Friends arrived late afternoon to spend some time with us. We ate in the Galley of Lorne Hotel (fish and chips) which was satisfactory, and then back to Red Ruth for the night. Sunday morning was bright, sunny and frosty. A sojourn by the men folks to the ablution block confirmed that the pontoon was slippy and covered with frost. A good fry up for breakfast was required followed by weather inspection. A gentle breeze was perhaps to arrive later in the morning and current conditions were ‘dead flat calm’. Once more we ventured off the pontoon, leaving about 9.15 am. As we motored down Loch Craignish away from the marina there wasn’t a movement on the water. Red Ruth’s wake rippled out towards the Loch banks on both sides uninterrupted. Geese and ducks were awake and diving for food at the top end of the Loch. As we passed by they would fly off towards the banks, cross that we had disturbed them.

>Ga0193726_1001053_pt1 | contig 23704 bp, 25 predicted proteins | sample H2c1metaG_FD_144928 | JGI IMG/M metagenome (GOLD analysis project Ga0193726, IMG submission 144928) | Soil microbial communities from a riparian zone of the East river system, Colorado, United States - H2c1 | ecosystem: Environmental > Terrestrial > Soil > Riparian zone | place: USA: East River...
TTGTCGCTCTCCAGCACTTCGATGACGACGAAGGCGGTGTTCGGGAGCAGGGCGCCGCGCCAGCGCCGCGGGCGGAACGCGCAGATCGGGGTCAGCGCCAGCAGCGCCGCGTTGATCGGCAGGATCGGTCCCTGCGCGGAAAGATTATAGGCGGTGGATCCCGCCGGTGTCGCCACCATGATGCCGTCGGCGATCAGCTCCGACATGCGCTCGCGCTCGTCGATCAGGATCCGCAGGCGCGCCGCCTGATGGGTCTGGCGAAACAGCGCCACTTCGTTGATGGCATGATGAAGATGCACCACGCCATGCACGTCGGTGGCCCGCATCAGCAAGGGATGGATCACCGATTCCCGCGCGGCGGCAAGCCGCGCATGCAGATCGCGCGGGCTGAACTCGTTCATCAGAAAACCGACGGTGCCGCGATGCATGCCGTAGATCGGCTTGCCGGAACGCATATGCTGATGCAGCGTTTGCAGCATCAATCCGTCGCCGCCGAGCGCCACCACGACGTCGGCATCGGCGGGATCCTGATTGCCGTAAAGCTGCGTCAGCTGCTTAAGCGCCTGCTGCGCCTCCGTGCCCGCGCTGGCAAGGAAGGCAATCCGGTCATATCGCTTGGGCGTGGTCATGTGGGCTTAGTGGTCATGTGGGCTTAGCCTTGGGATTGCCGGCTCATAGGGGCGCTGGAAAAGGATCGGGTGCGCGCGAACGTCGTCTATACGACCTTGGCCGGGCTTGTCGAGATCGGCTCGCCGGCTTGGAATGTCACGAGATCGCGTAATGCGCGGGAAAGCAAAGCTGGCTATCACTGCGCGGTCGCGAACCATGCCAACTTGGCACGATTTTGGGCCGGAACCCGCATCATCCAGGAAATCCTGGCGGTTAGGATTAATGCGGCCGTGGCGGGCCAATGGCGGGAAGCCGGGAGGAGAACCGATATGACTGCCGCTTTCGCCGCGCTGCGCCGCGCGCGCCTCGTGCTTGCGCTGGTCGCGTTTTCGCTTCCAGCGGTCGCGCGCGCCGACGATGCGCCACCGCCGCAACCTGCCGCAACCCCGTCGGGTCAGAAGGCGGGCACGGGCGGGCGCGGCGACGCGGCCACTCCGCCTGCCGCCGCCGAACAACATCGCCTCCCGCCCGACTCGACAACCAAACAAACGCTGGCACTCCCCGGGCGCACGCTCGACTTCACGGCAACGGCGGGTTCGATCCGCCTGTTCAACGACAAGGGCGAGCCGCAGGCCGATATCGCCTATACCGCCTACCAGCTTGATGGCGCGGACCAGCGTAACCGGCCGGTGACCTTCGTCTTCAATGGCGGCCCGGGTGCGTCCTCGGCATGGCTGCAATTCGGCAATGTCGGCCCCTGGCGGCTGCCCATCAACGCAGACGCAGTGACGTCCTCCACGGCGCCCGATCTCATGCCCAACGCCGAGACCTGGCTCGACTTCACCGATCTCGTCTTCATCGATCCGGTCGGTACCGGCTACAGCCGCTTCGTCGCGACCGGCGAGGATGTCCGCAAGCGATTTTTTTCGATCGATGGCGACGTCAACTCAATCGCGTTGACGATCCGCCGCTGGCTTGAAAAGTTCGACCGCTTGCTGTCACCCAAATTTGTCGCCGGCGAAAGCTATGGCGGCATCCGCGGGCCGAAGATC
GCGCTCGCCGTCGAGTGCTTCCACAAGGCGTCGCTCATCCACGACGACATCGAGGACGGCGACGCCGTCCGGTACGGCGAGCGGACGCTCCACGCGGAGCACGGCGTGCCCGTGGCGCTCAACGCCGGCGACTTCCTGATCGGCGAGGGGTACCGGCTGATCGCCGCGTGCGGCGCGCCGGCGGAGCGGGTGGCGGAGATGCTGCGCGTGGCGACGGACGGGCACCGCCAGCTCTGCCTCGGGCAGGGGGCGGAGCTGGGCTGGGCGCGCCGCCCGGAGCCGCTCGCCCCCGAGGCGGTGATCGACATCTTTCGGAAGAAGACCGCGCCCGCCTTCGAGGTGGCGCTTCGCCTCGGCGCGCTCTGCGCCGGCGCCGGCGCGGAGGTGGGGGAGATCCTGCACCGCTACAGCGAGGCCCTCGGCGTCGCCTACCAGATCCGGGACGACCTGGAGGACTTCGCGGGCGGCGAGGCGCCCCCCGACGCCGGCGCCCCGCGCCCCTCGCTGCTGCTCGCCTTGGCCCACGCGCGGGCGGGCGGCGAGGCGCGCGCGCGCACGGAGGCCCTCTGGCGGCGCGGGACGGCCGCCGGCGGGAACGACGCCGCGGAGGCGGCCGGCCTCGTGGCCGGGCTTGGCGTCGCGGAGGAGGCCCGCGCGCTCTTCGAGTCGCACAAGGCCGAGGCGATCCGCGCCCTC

At Doris Mor we passed through the channel on the east side, heading for Jura and the Corryvrekkan. Conditions were so calm but a light breeze was stirring so we took out the foresail and the baby stay sails. An extra knot of speed, so off went the engine, and we sailed through Corryvrekkan with the tide and wind carrying us forward at almost 7 knots over the ground. The island of Scarba sheltered us from the breeze as we passed through the narrows so we felt justified in putting the engine back on. The whirlpools were easily identified in the calm conditions and we could still feel the pull of them on the wheel as we moved over them. We turned and headed back with a little extra power on the engine (1800 rpm) to push us through the tide and back towards Doris Mor. The sun was warm, the skies blue but the clouds were gathering in the North.